November 1st, 2010

Hurricane Tomas

Posted at 10:03 AM ET

tomas-2001Tomas developed on October 29 and strengthened to become the eleventh hurricane of the 2010 Atlantic hurricane season the following day, according to the National Hurricane Center (NHC). The storm swept over islands in the eastern Caribbean as a category 1 hurricane on October 30, causing significant damage and power outages in Barbados, St. Lucia and St. Vincent and the Grenadines. Tomas has since weakened to a tropical storm. According to the NHC, Tomas is currently located approximately 135 miles (220 kilometers) south-southeast of Curacao and packs sustained winds of around 50 mph (85 kmph). The storm is traveling in a westerly direction and this general motion with a decrease in forward speed is expected for the next 48 hours. The NHC said tropical storm-force winds extend 175 miles (280 kilometers) from the center of the storm.

The latest NHC forecast has Tomas continuing to track across the Caribbean Sea over the next couple of days before taking a sharp turn to the north and heading in the general direction of Haiti. Tomas is expected to weaken over the next couple of days but forecasters said the storm could re-intensify to become a hurricane by the end of the week. The official NHC track sees Tomas making landfall in Haiti on November 5 as a category 1 hurricane as it moves in a north-northeasterly direction. Authorities in Haiti are closely following Tomas’s progress, with particular concern for the 1.5 million survivors of January’s 7.0Mw earthquake who are still living in tented camps vulnerable to strong winds and heavy rain. The NHC forecast also suggests Tomas could affect the Turks and Caicos Islands early next week. However, long-term predictions are subject to change and there is considerable uncertainty associated with Tomas’s forecast track and intensify. Indeed, some model projections show the storm tracking further east towards the Dominican Republic or even west towards Jamaica.

tomas-big

Hazard data illustrated in the CAT-i map was taken from i-aXs®, Guy Carpenter’s web-based risk management platform. i-aXs users can view impacted areas on any map as well as see how their portfolios were affected. Please contact your broker or Instrat® representative for assistance or go to www.i-axs.info for further information.

Earlier, Tomas swept over islands in the eastern Caribbean as a category 1 hurricane on October 30.  Data from the NHC suggests all of Barbados was hit by tropical storm-force winds while Tomas brought hurricane-force winds to parts of St. Vincent and the Grenadines and St. Lucia.  Damage assessments from the islands suggest the storm’s powerful winds and heavy rain ripped roofs off buildings, toppled power lines and blocked roads with flooding and debris. According to the Caribbean Catastrophe Risk Insurance Facility (CCRIF), Tomas has triggered a hurricane coverage insurance payout of USD12.8 million in Barbados, St. Lucia and St. Vincent and the Grenadines. Preliminary calculations based on CCRIF’s modelled losses has the facility paying out USD8.5 million for Barbados, USD3.2 million for St. Lucia and USD1.1 million for St. Vincent and the Grenadines.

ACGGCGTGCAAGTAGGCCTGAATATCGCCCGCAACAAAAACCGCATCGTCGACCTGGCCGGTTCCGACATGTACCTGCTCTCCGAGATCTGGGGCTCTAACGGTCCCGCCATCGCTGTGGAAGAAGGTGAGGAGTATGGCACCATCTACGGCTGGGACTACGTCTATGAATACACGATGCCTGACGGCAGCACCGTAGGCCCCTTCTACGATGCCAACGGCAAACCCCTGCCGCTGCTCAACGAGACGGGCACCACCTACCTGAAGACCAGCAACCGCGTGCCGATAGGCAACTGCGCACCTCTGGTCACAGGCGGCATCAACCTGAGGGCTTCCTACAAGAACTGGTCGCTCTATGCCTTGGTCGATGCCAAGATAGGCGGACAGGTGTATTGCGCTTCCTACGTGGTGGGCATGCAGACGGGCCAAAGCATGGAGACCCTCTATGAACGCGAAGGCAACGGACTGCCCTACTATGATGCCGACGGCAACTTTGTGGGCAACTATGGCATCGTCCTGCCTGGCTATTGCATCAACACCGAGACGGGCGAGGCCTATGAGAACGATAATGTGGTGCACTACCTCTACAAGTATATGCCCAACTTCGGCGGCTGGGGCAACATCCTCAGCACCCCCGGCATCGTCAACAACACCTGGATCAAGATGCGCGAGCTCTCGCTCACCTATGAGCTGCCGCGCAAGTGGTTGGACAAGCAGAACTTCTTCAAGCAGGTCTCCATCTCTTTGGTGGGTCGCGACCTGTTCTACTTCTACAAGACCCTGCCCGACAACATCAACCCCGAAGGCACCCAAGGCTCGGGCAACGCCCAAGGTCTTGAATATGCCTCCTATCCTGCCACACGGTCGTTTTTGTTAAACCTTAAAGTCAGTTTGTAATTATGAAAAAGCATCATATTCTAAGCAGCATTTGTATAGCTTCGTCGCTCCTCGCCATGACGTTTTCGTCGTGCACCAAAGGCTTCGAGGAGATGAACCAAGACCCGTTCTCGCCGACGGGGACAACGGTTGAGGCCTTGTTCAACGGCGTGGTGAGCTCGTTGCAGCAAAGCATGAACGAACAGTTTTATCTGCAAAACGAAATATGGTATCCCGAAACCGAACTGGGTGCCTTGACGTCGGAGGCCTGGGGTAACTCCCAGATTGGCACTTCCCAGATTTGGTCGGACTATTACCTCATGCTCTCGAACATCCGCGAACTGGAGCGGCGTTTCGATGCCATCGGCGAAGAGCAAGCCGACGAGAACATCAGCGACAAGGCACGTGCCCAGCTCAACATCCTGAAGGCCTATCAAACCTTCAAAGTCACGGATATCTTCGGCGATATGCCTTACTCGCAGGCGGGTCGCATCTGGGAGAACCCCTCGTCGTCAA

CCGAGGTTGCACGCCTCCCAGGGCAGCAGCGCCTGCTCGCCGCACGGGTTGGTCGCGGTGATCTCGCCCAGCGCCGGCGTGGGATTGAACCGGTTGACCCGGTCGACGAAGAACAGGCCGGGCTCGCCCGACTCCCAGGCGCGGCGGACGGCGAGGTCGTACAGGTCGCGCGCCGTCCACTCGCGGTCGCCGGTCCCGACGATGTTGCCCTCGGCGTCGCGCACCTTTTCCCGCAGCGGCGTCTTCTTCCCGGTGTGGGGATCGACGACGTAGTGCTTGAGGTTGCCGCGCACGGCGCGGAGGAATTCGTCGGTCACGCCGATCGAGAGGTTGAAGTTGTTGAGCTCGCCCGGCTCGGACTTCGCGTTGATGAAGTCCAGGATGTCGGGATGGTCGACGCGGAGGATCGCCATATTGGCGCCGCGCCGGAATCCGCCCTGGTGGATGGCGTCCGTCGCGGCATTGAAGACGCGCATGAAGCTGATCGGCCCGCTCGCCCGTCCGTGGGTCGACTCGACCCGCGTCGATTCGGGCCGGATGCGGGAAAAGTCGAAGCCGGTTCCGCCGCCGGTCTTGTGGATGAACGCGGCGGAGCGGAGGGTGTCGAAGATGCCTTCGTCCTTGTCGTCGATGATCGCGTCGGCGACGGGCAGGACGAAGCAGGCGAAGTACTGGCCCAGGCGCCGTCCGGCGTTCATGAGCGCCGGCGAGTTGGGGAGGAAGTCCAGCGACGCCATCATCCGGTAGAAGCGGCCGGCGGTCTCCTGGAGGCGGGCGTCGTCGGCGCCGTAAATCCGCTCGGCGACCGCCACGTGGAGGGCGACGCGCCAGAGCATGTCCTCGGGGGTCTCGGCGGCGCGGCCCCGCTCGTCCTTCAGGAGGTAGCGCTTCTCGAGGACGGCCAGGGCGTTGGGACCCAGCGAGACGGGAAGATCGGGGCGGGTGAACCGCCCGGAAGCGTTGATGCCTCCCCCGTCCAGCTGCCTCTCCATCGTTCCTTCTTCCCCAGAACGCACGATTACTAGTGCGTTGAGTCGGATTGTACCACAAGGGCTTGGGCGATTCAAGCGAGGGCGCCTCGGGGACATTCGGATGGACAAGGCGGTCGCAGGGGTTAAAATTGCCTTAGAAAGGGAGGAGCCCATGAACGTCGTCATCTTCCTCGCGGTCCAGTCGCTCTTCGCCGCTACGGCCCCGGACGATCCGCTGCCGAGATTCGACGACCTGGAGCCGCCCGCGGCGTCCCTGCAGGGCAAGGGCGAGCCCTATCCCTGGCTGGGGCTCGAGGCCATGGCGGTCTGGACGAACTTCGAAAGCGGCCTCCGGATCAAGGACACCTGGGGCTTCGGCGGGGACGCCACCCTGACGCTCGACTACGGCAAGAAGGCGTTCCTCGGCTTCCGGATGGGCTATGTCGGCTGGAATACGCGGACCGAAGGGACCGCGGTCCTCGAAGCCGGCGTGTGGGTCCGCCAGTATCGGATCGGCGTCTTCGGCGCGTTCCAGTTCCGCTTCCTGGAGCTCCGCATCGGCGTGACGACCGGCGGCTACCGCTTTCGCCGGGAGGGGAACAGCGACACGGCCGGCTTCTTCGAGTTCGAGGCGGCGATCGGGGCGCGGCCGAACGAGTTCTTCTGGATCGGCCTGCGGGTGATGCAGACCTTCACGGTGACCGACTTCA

Officials said Barbados was badly hit by Tomas after several buildings and power lines were damaged by the storm’s powerful winds. Government officials in St. Vincent and the Grenadines said more than 100 homes lost roofs and some 1,000 people sought emergency shelter after thousands of households lost power. Widespread flooding also triggered landslides that blocked dozens of roads on the islands. Significant damage was also reported in St. Lucia, where 21 hours of heavy rain triggered flooding. St. Lucian officials also said the storm’s strong winds ripped roofs off a hospital, a school and a stadium and blew a large concrete cross from the roof of a century-old church. Officials said two people were killed in St. Lucia.

Sources: National Hurricane Center, WSI, Associated Press, Reuters News, Agence France Presse, Bloomberg

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Guy Carpenter’s Instrat® department provides CAT-i reports for major natural catastrophes worldwide. These reports cover catastrophes including worldwide tropical cyclones, earthquakes, major UK and European floods and any other natural event that is likely to incur a significant loss to the (re)insurance industry. Please email CAT.i@guycarp.com if you wish to be added to the free email distribution list.

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Hazard data illustrated in the CAT-i map was taken from i-aXs®, Guy Carpenter’s web-based risk management platform. i-aXs users can view impacted areas on any map as well as see how their portfolios were affected. Please contact your broker or Instrat® representative for assistance or go to www.i-axs.info for further information.

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